There are several historic homes south of Cary Street, just a few minutes from where we live. Wilton House, a colonial plantation home on the river, hosted a holiday open house today; Griff and Xander and I went to check it out. Ok, really, we didn't go for the house, we went for the puppet show. I was hoping to get a peek at the house, too, but that will have to wait for another day. The boys loved Barefoot Puppets' "Little Red and the Gingerbread Man", a mashup of two familiar tales. (Yes, I've been watching Glee too much, I use the word "mashup" no less than three times per day. You wanna make something of it?) The audience, which consisted mostly of preschoolers and their mothers, went wild for the silly show. We had run into Amy and her daughter Afton (pictured above) there, and I think you can tell how captivated Afton was.
Griff and Xander and I enjoyed making holiday crafts after the show.
Between GardenFest and the open house, I think the 2009 Holiday Season is officially open! The advent calendar goes up on Tuesday. :o)
1. By playing with the menus on my camera, I discovered how to take photos in black & white (rather than remove their color in post-processing).
2. Family trip to Starbucks. Not really a rare occurrence, but it happened, so I'm telling you.
3. Bowling. First time I've gone in...um...huh...not sure how long. A decade or more? Can't be possible, but I suspect that's the case. Kids' first time, obviously. Griff and Reese were both huge fans, Xander got in on the action, everybody was totally happy through 7 frames and were fine through the 10th, so it seems one game is the perfect length for us. Griff wants his birthday party there in January.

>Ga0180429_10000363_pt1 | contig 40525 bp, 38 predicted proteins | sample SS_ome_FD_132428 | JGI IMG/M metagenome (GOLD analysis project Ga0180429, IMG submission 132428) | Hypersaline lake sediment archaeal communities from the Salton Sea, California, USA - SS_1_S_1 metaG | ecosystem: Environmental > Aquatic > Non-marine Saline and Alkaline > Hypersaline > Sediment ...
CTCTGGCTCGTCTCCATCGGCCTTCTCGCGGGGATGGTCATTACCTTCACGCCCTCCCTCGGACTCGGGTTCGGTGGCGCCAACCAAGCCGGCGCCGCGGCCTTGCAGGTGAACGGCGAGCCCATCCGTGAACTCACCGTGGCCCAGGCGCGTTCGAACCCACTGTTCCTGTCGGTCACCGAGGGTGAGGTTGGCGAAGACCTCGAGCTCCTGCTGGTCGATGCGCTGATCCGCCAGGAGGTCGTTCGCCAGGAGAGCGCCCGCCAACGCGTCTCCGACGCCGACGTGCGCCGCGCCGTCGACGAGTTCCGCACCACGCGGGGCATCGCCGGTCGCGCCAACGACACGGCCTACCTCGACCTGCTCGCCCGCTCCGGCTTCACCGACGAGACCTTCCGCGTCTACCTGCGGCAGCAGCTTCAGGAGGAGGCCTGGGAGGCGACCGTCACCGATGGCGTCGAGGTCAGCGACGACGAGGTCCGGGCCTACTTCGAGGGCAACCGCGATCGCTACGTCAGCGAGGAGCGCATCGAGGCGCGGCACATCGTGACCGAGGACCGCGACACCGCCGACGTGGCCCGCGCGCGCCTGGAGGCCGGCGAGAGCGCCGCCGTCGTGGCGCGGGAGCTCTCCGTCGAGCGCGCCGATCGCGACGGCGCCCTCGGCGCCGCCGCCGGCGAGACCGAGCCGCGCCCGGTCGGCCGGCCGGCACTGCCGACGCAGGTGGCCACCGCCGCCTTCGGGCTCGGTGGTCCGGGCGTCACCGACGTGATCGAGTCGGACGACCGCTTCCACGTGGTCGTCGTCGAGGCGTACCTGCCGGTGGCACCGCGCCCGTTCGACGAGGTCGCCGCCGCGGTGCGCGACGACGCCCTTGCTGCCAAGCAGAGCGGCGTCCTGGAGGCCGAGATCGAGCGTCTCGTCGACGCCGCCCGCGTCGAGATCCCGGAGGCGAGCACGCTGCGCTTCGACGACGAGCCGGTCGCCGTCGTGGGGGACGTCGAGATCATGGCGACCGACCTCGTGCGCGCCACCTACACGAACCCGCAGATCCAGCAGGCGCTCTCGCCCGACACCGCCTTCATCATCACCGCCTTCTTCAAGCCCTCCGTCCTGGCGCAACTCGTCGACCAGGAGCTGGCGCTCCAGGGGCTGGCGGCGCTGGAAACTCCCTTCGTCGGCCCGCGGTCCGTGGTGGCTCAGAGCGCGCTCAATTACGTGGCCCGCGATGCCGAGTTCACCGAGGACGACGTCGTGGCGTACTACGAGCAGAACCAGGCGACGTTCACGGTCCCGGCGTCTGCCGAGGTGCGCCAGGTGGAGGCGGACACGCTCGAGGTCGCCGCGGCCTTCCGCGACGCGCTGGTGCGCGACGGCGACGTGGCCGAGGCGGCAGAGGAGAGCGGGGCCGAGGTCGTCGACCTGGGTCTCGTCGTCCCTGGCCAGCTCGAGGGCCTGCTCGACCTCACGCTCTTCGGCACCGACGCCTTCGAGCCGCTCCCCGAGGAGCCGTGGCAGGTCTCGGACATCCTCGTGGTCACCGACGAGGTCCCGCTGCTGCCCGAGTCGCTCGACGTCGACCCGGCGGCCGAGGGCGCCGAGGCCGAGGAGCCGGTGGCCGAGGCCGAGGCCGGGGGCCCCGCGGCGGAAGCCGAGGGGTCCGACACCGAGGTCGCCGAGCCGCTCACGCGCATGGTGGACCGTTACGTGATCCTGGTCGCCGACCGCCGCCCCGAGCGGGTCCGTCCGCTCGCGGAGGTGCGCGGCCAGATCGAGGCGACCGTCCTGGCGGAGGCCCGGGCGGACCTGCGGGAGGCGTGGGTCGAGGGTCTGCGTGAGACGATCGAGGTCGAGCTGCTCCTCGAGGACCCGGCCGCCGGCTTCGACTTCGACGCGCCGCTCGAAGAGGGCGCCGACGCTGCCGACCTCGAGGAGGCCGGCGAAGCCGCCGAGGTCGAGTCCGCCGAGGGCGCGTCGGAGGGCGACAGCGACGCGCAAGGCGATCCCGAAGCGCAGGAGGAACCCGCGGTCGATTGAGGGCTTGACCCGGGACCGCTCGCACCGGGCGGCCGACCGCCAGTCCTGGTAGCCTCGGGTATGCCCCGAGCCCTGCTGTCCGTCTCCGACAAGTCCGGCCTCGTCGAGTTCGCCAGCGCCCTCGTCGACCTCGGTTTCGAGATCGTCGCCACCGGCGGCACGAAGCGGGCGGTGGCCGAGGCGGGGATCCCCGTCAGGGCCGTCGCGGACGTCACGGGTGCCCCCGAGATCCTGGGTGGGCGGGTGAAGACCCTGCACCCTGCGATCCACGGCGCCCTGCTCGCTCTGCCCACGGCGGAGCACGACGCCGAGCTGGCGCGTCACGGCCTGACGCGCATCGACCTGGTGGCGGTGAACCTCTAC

4. Ran into Griff's friend Logan and his family at the bowling alley. Happy birthday, Logan!
5. Lusted after bowling shoes. I'm not sure why they're cool. They're certainly not terribly comfortable. Yet I want to steal them every time. Why is that? (And no, I won't ever steal them, I have a super-sensitive ethical gag reflex.)
5. Ditched the black and white settings an went for VIVID COLOR at the illumination night of Lewis Ginter's GardenFest of Lights. The RVA Hoop Lovers put on a show before and after the countdown and we really enjoyed the effects of their LED hoops.
6. We froze our butts off at GardenFest! Why do we always go on the first truly freezing night of the year? Had a great time nevertheless.
7. All of these photos were taken on fully-manual. This could not have
happened at all a year ago or even half a year ago. I'm pretty proud.
And, erm, modest. Ha.
So, we were supposed to go to Sean & Jessa's house in Charlottesville today for a big family Thanksgiving dinner. I was in charge of most of the pies and half of the beer as well as the cut veggies/fruit for kids. Well, Sunday night Griff threw up, with repeat performances Monday morning and evening, and his stomach hurt through Wednesday morning. On Tuesday evening I had a horrible attack of nausea on my way home from my book group - that's really unusual for me outside of pregnancy and ONE stomach bug I've had in the last 30+ years.
I'm a stickler about full disclosure when it comes to contagious illness of any sort - or even allergies. I think people hanging out with us deserve to know what the score is, what the reason is for symptoms they can see as well as the nature of any concerning symptoms they can't see that might be spread to them. Then they can decide whether or not they want to keep company with us. A runny nose might not seem like a big deal, but it is to the mother of a child who's super-prone to respiratory infections, or a pregnant woman, or the mother of a newborn. When we get to big nasties like flu or stomach bugs, I take it to the next level and batten the hatches. Quarantine. Yay. Not much fun for us but I just plain don't think it's ok to expose people to that level of illness. So, were we safe for Thanksgiving dinner? I wouldn't want to hang out with us with that level of uncertainty. When might it strike again? Griff seemed fine by Thursday, but was I totally in the clear? Was somebody else brewing? I couldn't accept the possibility of exposing my one-year-old nephew and eight-week-old niece, and their mothers agreed, better to be safe than sorry.